How to grow and care for wildflowers

Growing wildflowers is easy with these tips and instructions. You might wish to preserve a rare species, have a more ecologically sound garden, or make your gardening life easier.

Growing wildflowers is very rewarding. You might wish to preserve a rare species, have a more ecologically sound garden, or make your gardening life easier. All of this can be accomplished with wildflowers.

Choose wildflowers that are native to your area for the best results. The plants will be better adapted to your climate and soil conditions. You will not have to work as hard to get your plants established and keep them healthy if they are already acclimated to your area.

Further, you must make sure that the growing conditions you provide for your plants are as close as possible to the growing conditions they would have in the wild. For instance, if your plant would normally grow in a boggy meadow, don't plant it in a dry area under pine trees. Don't put a plant that prefers part shade in the middle of your lawn. Plant woodland plants in a wooded area, under the type of trees they are used to. Plant meadow plants in a sunny spot, and make sure that they have a wet area if they are used to growing in a boggy meadow.

There are several ways to acquire your wildflowers. You can start them from seed, buy young plants at a nursery, or gather them from the wild.

Growing wildflowers from seed takes the longest to give you flowering plants. However, if you want to create a large patch of mixed wildflowers, starting your plants from seed is the quickest way to do it. This is best done with plants that have similar growing preferences. You may purchase a wildflower seed mixture, or buy individual packets of different flowers and create your own mix. Determine how large you want your flower patch to be. Dig up or till the area well, removing all grass. Spread compost or leaf mold all over the area and mix it well with the soil. Save a little soil to rake over the seeds when they are planted. Scatter the seeds over the surface of the soil. Cover the seed by raking the reserved soil over the seeds. Water the area thoroughly. Water often enough to keep the soil moist until the seed sprout. Once the plants have grown a few inches high, mulch around them to keep weeds from choking out the new plants. After the plants have grown to adult size, you will not have to do much maintenance.

You may plant individual wildflowers from seed, also. Plant the seeds in a pot or a flat of soil and keep moist until the seeds start to sprout. Some seeds, such as those for Jack-in-the-Pulpit, might need to be stratified first. Stratification is the process of keeping the seeds cold for a period of time before planting in the garden. Stratify the seeds by putting them in a plastic bag with a mixture of moistened sand and peat moss. Seal the bag and keep it in the refrigerator for at least two months. When the seed starts to sprout, take it out of the bag and plant it in a flat. Keep the soil moist. After your plants have grown about three inches tall, transplant them outside to their place in the garden. Water the plants well until they get established. If your area is not getting much rainfall, you will need to continue watering them throughout their first growing season. After the first season, you will not need to give them extra water, unless your area is in a deep drought.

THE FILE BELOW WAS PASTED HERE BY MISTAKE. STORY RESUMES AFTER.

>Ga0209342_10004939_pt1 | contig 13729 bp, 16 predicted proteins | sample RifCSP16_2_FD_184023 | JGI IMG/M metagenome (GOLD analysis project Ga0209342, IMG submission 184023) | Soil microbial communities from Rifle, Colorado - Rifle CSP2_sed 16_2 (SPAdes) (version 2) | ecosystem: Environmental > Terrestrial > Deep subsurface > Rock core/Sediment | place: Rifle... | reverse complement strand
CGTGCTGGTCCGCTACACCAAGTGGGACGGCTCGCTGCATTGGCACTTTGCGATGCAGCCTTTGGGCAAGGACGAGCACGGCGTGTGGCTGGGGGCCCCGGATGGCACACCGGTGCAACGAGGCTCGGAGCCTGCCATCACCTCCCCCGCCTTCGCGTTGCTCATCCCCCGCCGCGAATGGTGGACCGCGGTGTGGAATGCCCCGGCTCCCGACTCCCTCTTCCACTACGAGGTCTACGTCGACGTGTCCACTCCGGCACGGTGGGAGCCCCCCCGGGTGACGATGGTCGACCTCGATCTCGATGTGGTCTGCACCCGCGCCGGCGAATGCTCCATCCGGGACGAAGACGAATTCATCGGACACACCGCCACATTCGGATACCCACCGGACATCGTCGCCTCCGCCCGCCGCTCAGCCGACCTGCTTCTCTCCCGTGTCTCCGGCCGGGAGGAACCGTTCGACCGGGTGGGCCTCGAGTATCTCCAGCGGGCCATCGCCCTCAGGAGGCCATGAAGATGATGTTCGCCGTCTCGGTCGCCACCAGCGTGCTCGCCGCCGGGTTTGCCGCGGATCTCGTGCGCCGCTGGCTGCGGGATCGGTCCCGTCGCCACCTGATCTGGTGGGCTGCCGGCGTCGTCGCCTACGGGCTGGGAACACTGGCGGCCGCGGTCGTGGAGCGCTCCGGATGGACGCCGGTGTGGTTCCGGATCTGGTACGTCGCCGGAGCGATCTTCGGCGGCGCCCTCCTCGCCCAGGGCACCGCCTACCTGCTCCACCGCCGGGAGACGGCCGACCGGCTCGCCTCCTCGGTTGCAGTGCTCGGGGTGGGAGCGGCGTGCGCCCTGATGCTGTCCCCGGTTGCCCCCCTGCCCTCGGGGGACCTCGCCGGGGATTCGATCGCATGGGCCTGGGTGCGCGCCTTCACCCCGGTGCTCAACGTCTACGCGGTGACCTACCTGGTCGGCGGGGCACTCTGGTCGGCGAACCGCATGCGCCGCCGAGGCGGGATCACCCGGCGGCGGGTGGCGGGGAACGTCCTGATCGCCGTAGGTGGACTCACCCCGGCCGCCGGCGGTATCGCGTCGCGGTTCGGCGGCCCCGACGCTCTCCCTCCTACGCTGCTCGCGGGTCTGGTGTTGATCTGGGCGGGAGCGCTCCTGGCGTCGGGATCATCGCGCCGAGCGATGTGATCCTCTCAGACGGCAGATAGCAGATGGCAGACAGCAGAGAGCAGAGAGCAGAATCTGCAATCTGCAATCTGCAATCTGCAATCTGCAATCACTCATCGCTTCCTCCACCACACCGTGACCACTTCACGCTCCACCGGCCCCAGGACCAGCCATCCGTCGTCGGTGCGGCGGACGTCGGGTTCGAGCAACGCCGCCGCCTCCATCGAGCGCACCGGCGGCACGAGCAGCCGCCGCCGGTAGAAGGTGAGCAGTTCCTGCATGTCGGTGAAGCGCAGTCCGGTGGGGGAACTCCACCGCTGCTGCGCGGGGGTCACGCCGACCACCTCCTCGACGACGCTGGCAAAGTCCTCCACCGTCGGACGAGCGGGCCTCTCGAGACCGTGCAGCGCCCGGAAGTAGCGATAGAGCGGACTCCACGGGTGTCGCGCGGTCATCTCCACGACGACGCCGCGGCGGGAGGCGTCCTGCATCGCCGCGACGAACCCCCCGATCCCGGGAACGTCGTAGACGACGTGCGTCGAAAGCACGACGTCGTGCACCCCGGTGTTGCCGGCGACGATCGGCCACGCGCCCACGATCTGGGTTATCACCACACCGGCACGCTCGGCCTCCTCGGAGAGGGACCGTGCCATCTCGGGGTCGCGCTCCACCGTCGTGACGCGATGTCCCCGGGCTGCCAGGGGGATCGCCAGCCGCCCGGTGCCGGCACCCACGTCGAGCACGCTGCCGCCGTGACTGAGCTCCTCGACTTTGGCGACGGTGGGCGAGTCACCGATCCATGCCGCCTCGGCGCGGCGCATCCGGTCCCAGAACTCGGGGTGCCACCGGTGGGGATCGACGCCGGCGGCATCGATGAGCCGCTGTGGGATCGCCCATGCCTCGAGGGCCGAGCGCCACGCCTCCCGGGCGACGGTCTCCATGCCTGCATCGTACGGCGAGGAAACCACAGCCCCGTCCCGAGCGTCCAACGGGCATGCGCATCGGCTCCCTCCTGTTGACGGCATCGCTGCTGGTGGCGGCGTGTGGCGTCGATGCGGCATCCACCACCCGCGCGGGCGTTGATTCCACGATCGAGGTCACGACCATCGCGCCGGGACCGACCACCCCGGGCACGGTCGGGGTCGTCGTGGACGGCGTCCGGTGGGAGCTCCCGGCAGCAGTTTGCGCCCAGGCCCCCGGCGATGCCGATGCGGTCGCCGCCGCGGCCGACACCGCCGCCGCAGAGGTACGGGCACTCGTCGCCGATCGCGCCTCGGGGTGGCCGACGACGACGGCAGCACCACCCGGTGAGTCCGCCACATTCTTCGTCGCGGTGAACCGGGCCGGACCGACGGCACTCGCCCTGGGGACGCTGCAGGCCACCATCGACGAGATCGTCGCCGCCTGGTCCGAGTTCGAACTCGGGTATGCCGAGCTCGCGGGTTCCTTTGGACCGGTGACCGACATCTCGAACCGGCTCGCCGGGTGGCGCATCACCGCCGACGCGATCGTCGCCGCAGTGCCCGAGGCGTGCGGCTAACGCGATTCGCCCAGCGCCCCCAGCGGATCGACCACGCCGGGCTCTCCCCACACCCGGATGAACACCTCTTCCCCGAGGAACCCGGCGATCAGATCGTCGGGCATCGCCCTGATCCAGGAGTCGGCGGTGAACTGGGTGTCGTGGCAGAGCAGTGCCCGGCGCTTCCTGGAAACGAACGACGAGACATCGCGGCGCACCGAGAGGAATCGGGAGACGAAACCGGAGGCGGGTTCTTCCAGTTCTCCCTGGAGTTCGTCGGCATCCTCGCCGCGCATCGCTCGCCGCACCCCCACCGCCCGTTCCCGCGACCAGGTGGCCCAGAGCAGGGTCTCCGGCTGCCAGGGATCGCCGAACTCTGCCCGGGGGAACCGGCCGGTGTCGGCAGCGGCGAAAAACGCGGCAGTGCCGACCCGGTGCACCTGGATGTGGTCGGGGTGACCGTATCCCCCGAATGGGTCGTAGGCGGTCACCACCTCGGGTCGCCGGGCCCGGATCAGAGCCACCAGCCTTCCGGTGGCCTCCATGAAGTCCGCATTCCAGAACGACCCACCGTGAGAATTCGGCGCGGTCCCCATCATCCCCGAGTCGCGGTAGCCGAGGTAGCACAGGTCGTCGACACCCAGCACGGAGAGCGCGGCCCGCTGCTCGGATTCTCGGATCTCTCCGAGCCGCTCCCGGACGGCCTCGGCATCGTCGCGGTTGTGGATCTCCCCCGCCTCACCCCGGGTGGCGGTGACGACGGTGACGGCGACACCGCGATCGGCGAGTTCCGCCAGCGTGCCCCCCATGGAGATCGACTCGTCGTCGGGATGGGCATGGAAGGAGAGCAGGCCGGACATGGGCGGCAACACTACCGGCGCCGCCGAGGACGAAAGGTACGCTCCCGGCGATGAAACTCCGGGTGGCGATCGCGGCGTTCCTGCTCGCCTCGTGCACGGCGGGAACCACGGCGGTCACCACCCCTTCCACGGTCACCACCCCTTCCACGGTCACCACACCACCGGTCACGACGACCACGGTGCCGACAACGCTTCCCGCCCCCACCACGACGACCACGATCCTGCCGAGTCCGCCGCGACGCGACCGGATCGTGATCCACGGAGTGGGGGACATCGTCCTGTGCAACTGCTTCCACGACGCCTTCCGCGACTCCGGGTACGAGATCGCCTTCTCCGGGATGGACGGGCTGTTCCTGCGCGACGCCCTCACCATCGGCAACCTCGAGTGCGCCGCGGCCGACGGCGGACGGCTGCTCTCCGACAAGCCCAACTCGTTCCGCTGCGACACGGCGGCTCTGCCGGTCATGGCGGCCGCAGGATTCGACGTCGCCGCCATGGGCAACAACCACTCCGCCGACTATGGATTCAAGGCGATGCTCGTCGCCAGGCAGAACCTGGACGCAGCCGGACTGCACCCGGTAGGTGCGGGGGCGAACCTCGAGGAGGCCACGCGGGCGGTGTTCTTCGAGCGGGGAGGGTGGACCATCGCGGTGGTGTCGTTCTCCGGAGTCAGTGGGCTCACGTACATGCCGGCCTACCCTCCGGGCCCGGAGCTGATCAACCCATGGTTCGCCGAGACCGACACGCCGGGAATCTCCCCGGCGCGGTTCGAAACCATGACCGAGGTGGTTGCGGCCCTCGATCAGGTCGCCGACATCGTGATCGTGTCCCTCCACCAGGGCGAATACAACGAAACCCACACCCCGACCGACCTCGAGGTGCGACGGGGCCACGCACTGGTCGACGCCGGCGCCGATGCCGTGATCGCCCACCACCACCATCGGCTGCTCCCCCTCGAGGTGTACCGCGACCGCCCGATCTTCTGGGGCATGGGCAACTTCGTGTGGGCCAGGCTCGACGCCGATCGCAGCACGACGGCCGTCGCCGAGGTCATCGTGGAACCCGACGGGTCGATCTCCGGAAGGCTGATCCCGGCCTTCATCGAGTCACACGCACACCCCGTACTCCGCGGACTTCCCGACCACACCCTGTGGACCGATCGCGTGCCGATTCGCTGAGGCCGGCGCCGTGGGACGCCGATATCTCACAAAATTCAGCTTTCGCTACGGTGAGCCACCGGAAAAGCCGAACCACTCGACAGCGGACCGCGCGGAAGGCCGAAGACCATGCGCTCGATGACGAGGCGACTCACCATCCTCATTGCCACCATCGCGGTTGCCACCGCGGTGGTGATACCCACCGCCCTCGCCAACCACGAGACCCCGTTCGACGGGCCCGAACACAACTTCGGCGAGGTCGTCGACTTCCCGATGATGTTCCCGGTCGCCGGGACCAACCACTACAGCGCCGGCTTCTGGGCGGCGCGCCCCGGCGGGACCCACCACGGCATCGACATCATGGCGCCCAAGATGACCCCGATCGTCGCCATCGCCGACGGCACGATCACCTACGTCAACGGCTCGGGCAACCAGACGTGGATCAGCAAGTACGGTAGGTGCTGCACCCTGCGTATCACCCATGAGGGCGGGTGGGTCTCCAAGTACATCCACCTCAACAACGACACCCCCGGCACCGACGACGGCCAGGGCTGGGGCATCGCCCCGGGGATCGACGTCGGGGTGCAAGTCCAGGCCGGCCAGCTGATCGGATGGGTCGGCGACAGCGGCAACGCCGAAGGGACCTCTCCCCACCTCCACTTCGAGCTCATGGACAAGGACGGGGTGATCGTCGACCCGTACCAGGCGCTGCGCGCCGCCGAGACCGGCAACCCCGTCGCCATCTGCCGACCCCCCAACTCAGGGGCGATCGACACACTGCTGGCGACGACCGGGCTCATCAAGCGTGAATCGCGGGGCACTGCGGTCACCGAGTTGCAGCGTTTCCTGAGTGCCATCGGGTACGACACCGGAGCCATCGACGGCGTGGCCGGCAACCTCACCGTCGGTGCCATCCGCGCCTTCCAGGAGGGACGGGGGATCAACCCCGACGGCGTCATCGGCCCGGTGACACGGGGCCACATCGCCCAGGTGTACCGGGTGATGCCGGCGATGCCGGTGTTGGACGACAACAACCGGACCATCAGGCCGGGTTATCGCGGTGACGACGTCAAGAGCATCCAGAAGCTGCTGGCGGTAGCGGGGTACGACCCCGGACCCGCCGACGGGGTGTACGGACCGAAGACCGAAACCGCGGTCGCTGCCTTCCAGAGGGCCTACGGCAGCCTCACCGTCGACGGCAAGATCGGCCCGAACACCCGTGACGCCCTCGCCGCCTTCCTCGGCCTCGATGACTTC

If you do not want a large patch of wildflowers, or the plants you want do not grow well from seed, you may purchase your plants at a nursery. Many garden centers have started to carry wildflowers of all types. Mail order nurseries provide a greater variety of plants to order. This is the simplest way to acquire your plants, as all you have to do is purchase them and plant them in your garden. Make sure the plants you purchase are as healthy as possible. Plant them as soon as you get them, being sure to keep them watered through their first season.

You may also go to the plant's native habitat and harvest seeds or plants to grow in your garden. Make sure that you have the landowner's permission to do this. Never harvest plants from a National or State park, as this is illegal. Some areas have native plant societies that go on plant digs. If you can go on one of these digs, not only will it be an enjoyable social occasion, but you will learn much about native plants from the more experienced members of the group.

If you harvest plants from the wild, do not take any more plants than you can reasonably plant in your garden in a day. Dig up the plant gently, being sure to get as many of its roots as possible. Keeping a little soil around the roots, place the plant in a plastic bag. Be especially careful to get a sizeable root ball if you are digging up a shrub such as a wild azalea or a blueberry. Water the plant gently so that the root ball is moist. If you are harvesting seeds, make sure to label them as you get them. Plant the specimens you have collected as soon as you get home. The longer you let them sit in their bags, the less likely they are to survive. Be sure that the places you plant them mimic as closely as possible the places they were dug from, especially in regards to soil type and amount of sunlight. Water them as you plant them. Keep them watered well for several months. After they become established in your garden, they need little care.

Do not fertilize your wildflowers. A mulch of leaf mold or compost is all they will need. You do not need to water them after their first year, unless your area is in an extreme drought. Keep weeds pulled around them. Mulching will help control the weeds, also. Give them extra care during their first year, and they will repay you with years of carefree beauty afterwards.

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